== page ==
The enduring lessons of Rabbi Sacks
By Maya Greenbaum
For Mitzpeh
@Mitzpeh

When I turned on my phone after the conclusion of Shabbat on Saturday, Nov. 7, I was struck by the very sad news of the passing of Rabbi Lord Jonathan Sacks. Rabbi Sacks was a Torah giant and a moral guide, who inspired both Jewish and non-Jewish individuals and groups from all walks of life, and he is considered to have been a tremendous leader in Modern Orthodoxy. Since the recent announcement of his cancer diagnosis, many have prayed and learned Torah in dedication towards his recovery. His passing has left many within the Jewish community shaken and saddened. However, Rabbi Sacks has left behind a lasting legacy through his character, written works and recorded speeches that can continue to serve as a guide to our communities for generations to come. I want to share a couple of lessons of his that I learned in the recent past that really resonated with me and that I think are especially important and relevant.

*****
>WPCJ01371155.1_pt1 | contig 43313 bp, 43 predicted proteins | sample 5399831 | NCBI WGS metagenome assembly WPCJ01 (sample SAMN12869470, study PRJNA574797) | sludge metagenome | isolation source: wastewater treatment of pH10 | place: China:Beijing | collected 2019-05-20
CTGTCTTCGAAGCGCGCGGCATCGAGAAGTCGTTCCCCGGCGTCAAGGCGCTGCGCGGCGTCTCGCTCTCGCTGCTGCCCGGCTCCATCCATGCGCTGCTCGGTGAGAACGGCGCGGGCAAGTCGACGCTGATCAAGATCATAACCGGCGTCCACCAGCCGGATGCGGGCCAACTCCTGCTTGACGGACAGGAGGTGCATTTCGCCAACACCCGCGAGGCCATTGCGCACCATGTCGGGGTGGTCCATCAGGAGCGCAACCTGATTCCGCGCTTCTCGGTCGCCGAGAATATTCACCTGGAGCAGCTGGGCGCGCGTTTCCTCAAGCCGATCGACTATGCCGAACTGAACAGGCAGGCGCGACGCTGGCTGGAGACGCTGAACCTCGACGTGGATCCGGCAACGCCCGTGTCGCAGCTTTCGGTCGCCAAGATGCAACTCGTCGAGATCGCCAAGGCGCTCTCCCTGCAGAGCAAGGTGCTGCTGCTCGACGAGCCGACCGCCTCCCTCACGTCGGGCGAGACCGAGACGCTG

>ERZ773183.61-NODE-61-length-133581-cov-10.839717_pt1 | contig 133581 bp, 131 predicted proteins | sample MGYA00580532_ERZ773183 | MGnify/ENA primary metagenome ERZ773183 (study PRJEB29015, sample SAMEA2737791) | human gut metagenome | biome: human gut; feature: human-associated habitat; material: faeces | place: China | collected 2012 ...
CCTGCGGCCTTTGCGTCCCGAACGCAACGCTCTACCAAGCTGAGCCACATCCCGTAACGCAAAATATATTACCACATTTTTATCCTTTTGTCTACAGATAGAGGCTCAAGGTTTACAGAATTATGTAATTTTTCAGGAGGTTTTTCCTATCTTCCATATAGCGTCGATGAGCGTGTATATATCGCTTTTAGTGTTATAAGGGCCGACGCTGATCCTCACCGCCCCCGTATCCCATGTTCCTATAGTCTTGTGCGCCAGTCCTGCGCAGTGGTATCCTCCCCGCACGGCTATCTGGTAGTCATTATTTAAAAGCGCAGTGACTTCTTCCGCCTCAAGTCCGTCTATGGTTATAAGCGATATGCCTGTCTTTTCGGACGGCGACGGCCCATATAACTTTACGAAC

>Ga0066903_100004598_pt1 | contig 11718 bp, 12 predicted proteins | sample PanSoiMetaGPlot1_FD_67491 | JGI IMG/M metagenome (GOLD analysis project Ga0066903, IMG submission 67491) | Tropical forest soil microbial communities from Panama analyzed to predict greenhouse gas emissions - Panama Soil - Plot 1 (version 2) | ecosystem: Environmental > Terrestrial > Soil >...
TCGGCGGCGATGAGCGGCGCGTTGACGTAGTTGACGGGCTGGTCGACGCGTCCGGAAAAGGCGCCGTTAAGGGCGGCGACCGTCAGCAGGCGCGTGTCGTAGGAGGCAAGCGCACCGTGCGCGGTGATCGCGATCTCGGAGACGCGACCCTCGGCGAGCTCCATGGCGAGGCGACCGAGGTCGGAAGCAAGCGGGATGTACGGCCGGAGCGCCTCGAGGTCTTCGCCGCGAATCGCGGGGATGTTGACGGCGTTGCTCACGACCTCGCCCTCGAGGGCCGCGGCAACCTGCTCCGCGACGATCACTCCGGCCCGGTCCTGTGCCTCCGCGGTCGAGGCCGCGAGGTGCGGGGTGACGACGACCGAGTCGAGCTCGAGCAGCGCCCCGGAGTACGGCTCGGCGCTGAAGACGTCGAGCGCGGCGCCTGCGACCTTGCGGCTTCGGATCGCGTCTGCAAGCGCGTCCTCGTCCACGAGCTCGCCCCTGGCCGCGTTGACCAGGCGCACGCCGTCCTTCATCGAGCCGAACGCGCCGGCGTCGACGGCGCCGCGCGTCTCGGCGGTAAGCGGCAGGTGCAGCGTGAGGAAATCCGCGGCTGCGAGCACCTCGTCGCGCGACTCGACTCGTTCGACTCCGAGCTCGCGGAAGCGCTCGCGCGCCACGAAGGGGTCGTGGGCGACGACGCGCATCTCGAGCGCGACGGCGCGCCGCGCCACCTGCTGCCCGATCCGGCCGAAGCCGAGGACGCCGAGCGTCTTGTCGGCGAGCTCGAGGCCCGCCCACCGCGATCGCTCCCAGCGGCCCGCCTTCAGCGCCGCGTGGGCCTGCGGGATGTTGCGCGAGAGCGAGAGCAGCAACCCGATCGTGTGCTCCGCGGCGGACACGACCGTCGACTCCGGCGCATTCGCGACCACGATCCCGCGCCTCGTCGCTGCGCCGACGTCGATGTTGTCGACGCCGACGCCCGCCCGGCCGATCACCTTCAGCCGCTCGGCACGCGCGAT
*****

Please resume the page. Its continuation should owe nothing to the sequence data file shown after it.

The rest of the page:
In one of his lectures from 2016 on the topic of the holiday of Sukkot, Rabbi Sacks uncovered brilliant connections between several Jewish texts to teach an idea about connecting to God and spirituality through simplicity, and as a remedy to the anxieties of life. He expressed to the audience that life can feel very insecure and transient at times, and that the way that we, as mere human beings, can resolve these overwhelming moments is to rejoice in what we do have. He also conveyed the idea that although we are living without the Beit Hamikdash (the Temple), which was a magnificent and grand complex that served as the center of the Jewish religion, we can still connect to God in profound ways, using only the most basic of things, such as the insecure and temporary structure of the sukkah